The Las Vegas Raiders defense as a whole played really well in Week 6 against the New England Patriots by surrendering 17 points and picking up a safety to seal the win. According to Pro Football Focus, one of the Raiders’ best defenders last Sunday was veteran cornerback Marcus Peters.
Peters was one of five players to participate in every defensive snap and earned the fourth-highest PFF defensive grade at 78.3 and that figure ranked 10th among all corners for the week. That is the highest mark he’s received since joining the Silver and Black which is primarily due to him surrendering just two catches on four targets for 21 yards, as those numbers are the second-fewest he’s allowed this season.
So, let’s flip on the tape and see what was working for the 30-year-old.
It’s second and 15 in our first clip and the Patriots try to throw a swing pass to Rhamondre Stevenson. It’s a good play call as the Raiders send the nickel on a blitz which allows the receiver at the bottom of the screen to break off his route and block the linebacker, creating a one-on-one open-field tackle situation with a running back against a cornerback.
Now, Stevenson ends up dropping the pass but Peters does a good job of recognizing the play design and crashing downhill. He’s in a good position to bring Stevenson down, had the ball been caught, and ends up making contact to ensure the drop happens.
This was far from Peters’ best play of the game, but it's a quality rep where he shows off some of those veteran instincts. Later in the game, he had a similar rep where Stevenson caught the ball but Peters was able to come up and limit the gain to four yards.
This next play is a great example of how the Raiders have been playing sound defense lately.
They’re playing Cover 3 but Peters man turns (faces the receiver instead of the quarterback) as he’s essentially in man coverage against DeVante Parker. Also, Peters is playing off the line of scrimmage and backpedals off the snap.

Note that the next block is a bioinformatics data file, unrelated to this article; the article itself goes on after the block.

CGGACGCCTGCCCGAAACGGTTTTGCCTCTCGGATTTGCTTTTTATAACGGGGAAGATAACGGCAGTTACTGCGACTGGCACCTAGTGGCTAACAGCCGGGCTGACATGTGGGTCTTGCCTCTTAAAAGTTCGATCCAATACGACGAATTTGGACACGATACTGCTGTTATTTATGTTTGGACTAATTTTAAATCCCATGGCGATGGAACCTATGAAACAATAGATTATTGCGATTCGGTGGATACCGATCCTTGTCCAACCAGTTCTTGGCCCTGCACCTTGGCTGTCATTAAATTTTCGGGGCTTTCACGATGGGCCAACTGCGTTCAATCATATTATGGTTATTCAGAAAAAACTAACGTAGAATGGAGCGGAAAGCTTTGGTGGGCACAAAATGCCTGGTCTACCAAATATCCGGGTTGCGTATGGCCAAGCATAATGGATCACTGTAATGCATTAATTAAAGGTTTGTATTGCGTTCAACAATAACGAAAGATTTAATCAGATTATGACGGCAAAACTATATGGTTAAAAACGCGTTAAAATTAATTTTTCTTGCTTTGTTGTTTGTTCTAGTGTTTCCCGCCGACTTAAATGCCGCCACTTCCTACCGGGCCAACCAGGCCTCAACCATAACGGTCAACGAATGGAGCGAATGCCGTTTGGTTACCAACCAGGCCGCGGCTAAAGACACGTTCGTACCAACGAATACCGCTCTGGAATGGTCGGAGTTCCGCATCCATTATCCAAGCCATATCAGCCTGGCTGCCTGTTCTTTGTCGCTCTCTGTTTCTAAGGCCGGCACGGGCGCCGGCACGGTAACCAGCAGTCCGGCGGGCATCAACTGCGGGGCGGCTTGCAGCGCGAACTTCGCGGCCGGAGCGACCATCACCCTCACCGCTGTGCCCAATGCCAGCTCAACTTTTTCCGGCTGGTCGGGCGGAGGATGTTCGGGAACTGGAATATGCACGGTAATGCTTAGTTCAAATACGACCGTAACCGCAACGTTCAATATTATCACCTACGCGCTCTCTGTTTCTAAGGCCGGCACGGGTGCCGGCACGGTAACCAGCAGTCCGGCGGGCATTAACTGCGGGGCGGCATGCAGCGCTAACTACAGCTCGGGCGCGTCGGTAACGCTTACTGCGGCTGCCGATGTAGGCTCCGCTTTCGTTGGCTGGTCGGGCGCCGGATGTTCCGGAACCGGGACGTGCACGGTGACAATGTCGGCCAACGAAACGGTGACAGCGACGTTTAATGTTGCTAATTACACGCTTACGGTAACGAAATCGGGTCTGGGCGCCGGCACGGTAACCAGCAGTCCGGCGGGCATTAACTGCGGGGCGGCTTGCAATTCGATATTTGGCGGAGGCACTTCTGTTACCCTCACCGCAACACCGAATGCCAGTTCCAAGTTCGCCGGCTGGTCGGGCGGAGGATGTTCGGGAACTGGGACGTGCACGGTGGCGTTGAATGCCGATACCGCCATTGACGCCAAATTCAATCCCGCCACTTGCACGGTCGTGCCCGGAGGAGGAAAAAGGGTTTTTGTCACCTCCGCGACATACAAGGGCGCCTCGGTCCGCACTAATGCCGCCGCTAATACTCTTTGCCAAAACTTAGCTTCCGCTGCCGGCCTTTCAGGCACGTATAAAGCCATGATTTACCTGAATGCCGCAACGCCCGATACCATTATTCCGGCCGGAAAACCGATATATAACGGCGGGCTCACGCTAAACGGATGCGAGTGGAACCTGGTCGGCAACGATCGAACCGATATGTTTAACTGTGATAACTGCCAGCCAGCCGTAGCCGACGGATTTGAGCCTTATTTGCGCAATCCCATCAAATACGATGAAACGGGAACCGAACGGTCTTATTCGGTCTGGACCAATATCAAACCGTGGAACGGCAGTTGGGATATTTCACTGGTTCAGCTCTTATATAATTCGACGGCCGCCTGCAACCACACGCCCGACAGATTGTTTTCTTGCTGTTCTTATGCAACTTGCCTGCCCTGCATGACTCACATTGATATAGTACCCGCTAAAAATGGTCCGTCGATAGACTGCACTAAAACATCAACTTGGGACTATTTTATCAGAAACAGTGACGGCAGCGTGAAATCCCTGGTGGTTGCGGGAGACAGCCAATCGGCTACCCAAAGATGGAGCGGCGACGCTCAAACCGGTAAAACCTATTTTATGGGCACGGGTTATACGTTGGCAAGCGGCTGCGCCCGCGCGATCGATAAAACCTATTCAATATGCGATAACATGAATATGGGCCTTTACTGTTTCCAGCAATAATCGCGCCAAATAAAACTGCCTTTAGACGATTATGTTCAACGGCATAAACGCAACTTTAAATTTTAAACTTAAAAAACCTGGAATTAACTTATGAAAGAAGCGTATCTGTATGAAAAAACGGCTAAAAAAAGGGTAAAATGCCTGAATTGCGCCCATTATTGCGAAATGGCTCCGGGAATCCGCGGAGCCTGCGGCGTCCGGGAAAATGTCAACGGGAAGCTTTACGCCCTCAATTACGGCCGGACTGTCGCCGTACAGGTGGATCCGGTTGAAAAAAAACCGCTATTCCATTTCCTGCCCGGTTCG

The latter is something he’s been doing a lot this year because he doesn't quite have the speed he used to, but the old man does a good job of recognizing the curl route by Parker and breaking on it to take that option away from Mac Jones.
Meanwhile, Maxx Crosby gets a quick win as a pass-rusher and forces Jones to scramble. Jones is looking to hit Parker initially on the scramble drill but Peters forces him to look for something else, resulting in a terrible overthrow that Tre’von Moehrig intercepts.
New England is down nine with less than 10 minutes to play and they just crossed midfield, so there are a lot of signs that a deep shot is coming. They dial up a play-action pass with a two-man route, looking for that momentum-changing play.
However, Las Vegas is in Cover 3 and Peters plays with plenty of cushion to avoid getting beat deep. When the ball is in the air, he does a good job of flipping his hips and forcing the receiver toward the sideline, making it more difficult for the wideout to drag his feet in bounds on the catch attempt.
Granted, the throw is wide and off-target but Peters makes it so the receiver has no room to make a highlight reel catch.
The Raiders run Cover 6 here and Peters is on the Cover 2 side of the play-call. He initially works wide to help give the safety more time to pick up the deep route and then is quick to trigger and rally to the short drag route off of the mesh concept.
The veteran breaks down and is in a great position to make the open-field tackle shortly after the catch. I also like that as he sees Divine Deablo coming over to help on the tackle attempt, he transitions to trying to rip the ball out and create a turnover. It doesn’t work but we’ll take a six-yard gain on second and 15.
There’s not too much to break down on this clip but it is another great play from Peters.
Las Vegas is in man coverage, playing Cover 1 with a blitz, and New England dials up a goal-line fade to Kendrick Bourne. Peters has great footwork in press coverage at the line of scrimmage and uses his hands well to stay in phase. Finally, he puts those old knees to good use and gets up just enough to contest the catch and force an incompletion.